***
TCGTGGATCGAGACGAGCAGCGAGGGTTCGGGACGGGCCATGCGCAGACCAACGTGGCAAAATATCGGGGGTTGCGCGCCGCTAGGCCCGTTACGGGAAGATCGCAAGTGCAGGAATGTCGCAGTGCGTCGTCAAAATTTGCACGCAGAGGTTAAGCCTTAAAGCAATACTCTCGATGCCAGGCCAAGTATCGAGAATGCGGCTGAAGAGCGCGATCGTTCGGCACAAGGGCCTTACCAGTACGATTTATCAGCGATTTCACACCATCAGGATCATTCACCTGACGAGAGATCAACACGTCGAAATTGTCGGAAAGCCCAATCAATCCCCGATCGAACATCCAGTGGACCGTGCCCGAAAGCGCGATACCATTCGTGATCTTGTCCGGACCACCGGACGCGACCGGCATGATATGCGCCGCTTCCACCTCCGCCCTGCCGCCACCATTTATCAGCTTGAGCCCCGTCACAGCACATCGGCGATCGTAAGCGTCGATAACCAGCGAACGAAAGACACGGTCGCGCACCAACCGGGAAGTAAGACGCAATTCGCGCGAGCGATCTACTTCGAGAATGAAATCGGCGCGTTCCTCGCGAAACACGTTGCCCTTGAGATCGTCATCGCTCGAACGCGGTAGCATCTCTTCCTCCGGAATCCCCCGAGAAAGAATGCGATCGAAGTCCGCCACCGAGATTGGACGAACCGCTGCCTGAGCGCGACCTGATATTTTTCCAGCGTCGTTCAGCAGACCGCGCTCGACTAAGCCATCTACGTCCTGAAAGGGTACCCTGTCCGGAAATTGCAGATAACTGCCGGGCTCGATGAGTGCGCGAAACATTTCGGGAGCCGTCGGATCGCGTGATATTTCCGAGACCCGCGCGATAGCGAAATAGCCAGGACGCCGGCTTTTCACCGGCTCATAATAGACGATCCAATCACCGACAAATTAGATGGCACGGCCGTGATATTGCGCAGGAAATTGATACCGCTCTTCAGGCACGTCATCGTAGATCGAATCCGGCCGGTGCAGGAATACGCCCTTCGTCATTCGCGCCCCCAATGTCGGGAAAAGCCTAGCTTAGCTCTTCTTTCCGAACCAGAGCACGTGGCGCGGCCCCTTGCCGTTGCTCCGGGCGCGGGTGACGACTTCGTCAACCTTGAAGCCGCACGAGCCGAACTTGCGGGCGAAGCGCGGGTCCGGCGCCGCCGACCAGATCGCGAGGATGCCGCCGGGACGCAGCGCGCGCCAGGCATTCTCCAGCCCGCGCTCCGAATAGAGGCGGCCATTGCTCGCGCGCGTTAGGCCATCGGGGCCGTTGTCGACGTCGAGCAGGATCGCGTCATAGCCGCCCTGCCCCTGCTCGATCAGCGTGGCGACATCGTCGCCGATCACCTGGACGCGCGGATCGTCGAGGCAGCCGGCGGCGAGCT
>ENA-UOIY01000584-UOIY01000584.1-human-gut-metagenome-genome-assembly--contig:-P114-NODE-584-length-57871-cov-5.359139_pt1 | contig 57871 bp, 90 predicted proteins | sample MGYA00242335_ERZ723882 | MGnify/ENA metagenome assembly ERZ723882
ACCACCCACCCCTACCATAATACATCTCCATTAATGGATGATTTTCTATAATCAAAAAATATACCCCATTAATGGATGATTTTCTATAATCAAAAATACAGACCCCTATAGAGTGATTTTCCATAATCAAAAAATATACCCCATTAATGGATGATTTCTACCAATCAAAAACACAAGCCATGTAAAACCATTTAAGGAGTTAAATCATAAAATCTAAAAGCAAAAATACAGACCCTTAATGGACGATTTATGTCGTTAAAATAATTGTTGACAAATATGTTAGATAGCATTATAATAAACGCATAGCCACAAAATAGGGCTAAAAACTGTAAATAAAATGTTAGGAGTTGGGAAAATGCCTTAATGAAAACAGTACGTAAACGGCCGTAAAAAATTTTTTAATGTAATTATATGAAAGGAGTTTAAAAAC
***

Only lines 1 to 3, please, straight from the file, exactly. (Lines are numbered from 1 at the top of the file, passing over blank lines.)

TCGTGGATCGAGACGAGCAGCGAGGGTTCGGGACGGGCCATGCGCAGACCAACGTGGCAAAATATCGGGGGTTGCGCGCCGCTAGGCCCGTTACGGGAAGATCGCAAGTGCAGGAATGTCGCAGTGCGTCGTCAAAATTTGCACGCAGAGGTTAAGCCTTAAAGCAATACTCTCGATGCCAGGCCAAGTATCGAGAATGCGGCTGAAGAGCGCGATCGTTCGGCACAAGGGCCTTACCAGTACGATTTATCAGCGATTTCACACCATCAGGATCATTCACCTGACGAGAGATCAACACGTCGAAATTGTCGGAAAGCCCAATCAATCCCCGATCGAACATCCAGTGGACCGTGCCCGAAAGCGCGATACCATTCGTGATCTTGTCCGGACCACCGGACGCGACCGGCATGATATGCGCCGCTTCCACCTCCGCCCTGCCGCCACCATTTATCAGCTTGAGCCCCGTCACAGCACATCGGCGATCGTAAGCGTCGATAACCAGCGAACGAAAGACACGGTCGCGCACCAACCGGGAAGTAAGACGCAATTCGCGCGAGCGATCTACTTCGAGAATGAAATCGGCGCGTTCCTCGCGAAACACGTTGCCCTTGAGATCGTCATCGCTCGAACGCGGTAGCATCTCTTCCTCCGGAATCCCCCGAGAAAGAATGCGATCGAAGTCCGCCACCGAGATTGGACGAACCGCTGCCTGAGCGCGACCTGATATTTTTCCAGCGTCGTTCAGCAGACCGCGCTCGACTAAGCCATCTACGTCCTGAAAGGGTACCCTGTCCGGAAATTGCAGATAACTGCCGGGCTCGATGAGTGCGCGAAACATTTCGGGAGCCGTCGGATCGCGTGATATTTCCGAGACCCGCGCGATAGCGAAATAGCCAGGACGCCGGCTTTTCACCGGCTCATAATAGACGATCCAATCACCGACAAATTAGATGGCACGGCCGTGATATTGCGCAGGAAATTGATACCGCTCTTCAGGCACGTCATCGTAGATCGAATCCGGCCGGTGCAGGAATACGCCCTTCGTCATTCGCGCCCCCAATGTCGGGAAAAGCCTAGCTTAGCTCTTCTTTCCGAACCAGAGCACGTGGCGCGGCCCCTTGCCGTTGCTCCGGGCGCGGGTGACGACTTCGTCAACCTTGAAGCCGCACGAGCCGAACTTGCGGGCGAAGCGCGGGTCCGGCGCCGCCGACCAGATCGCGAGGATGCCGCCGGGACGCAGCGCGCGCCAGGCATTCTCCAGCCCGCGCTCCGAATAGAGGCGGCCATTGCTCGCGCGCGTTAGGCCATCGGGGCCGTTGTCGACGTCGAGCAGGATCGCGTCATAGCCGCCCTGCCCCTGCTCGATCAGCGTGGCGACATCGTCGCCGATCACCTGGACGCGCGGATCGTCGAGGCAGCCGGCGGCGAGCT
>ENA-UOIY01000584-UOIY01000584.1-human-gut-metagenome-genome-assembly--contig:-P114-NODE-584-length-57871-cov-5.359139_pt1 | contig 57871 bp, 90 predicted proteins | sample MGYA00242335_ERZ723882 | MGnify/ENA metagenome assembly ERZ723882
ACCACCCACCCCTACCATAATACATCTCCATTAATGGATGATTTTCTATAATCAAAAAATATACCCCATTAATGGATGATTTTCTATAATCAAAAATACAGACCCCTATAGAGTGATTTTCCATAATCAAAAAATATACCCCATTAATGGATGATTTCTACCAATCAAAAACACAAGCCATGTAAAACCATTTAAGGAGTTAAATCATAAAATCTAAAAGCAAAAATACAGACCCTTAATGGACGATTTATGTCGTTAAAATAATTGTTGACAAATATGTTAGATAGCATTATAATAAACGCATAGCCACAAAATAGGGCTAAAAACTGTAAATAAAATGTTAGGAGTTGGGAAAATGCCTTAATGAAAACAGTACGTAAACGGCCGTAAAAAATTTTTTAATGTAATTATATGAAAGGAGTTTAAAAAC